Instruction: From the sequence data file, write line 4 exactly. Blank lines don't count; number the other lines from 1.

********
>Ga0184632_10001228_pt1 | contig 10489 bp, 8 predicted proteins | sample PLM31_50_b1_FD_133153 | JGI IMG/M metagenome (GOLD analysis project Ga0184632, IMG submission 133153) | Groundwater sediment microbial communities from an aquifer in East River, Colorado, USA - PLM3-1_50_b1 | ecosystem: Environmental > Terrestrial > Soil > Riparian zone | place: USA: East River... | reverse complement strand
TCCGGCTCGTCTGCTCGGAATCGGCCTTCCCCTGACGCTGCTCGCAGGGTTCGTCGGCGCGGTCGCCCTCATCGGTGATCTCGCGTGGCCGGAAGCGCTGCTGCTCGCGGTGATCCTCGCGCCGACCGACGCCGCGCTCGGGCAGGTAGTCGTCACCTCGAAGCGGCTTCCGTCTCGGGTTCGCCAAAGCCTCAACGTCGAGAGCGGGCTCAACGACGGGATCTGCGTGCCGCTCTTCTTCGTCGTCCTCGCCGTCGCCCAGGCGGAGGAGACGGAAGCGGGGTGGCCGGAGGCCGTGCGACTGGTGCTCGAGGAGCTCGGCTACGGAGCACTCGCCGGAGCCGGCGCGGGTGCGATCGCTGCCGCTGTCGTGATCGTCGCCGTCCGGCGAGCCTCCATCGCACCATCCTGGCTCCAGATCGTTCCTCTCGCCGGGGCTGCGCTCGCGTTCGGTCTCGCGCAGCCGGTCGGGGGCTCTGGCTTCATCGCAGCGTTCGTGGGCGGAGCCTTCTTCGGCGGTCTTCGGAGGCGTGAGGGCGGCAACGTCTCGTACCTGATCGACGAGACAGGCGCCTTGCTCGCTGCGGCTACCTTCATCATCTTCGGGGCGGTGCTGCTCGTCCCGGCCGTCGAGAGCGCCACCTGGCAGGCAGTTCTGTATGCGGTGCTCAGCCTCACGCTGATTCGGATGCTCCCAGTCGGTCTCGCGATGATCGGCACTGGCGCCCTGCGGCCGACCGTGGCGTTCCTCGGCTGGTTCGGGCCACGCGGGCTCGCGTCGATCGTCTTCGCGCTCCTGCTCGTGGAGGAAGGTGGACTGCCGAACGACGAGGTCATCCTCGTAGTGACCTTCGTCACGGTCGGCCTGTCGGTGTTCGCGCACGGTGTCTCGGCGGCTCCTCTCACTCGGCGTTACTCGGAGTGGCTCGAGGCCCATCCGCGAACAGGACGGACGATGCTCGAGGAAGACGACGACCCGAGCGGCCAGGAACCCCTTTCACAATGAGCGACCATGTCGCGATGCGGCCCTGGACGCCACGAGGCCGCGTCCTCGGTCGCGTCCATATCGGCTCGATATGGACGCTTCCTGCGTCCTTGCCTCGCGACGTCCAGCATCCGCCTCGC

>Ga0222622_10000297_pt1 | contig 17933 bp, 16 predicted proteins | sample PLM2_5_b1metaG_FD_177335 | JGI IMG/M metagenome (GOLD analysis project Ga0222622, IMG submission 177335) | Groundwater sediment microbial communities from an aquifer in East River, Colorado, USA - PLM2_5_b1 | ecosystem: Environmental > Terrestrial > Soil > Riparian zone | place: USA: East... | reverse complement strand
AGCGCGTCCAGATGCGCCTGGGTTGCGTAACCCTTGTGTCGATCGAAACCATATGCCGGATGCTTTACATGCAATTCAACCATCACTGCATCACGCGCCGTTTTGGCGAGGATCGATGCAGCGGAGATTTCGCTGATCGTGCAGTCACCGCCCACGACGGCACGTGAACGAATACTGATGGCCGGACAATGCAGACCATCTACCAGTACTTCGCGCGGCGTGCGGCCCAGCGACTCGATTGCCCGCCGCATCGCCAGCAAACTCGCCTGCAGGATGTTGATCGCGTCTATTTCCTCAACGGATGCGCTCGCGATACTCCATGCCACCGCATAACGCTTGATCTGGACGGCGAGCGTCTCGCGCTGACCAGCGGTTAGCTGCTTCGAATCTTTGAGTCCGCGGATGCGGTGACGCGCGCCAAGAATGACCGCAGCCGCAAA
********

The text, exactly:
AGCGCGTCCAGATGCGCCTGGGTTGCGTAACCCTTGTGTCGATCGAAACCATATGCCGGATGCTTTACATGCAATTCAACCATCACTGCATCACGCGCCGTTTTGGCGAGGATCGATGCAGCGGAGATTTCGCTGATCGTGCAGTCACCGCCCACGACGGCACGTGAACGAATACTGATGGCCGGACAATGCAGACCATCTACCAGTACTTCGCGCGGCGTGCGGCCCAGCGACTCGATTGCCCGCCGCATCGCCAGCAAACTCGCCTGCAGGATGTTGATCGCGTCTATTTCCTCAACGGATGCGCTCGCGATACTCCATGCCACCGCATAACGCTTGATCTGGACGGCGAGCGTCTCGCGCTGACCAGCGGTTAGCTGCTTCGAATCTTTGAGTCCGCGGATGCGGTGACGCGCGCCAAGAATGACCGCAGCCGCAAA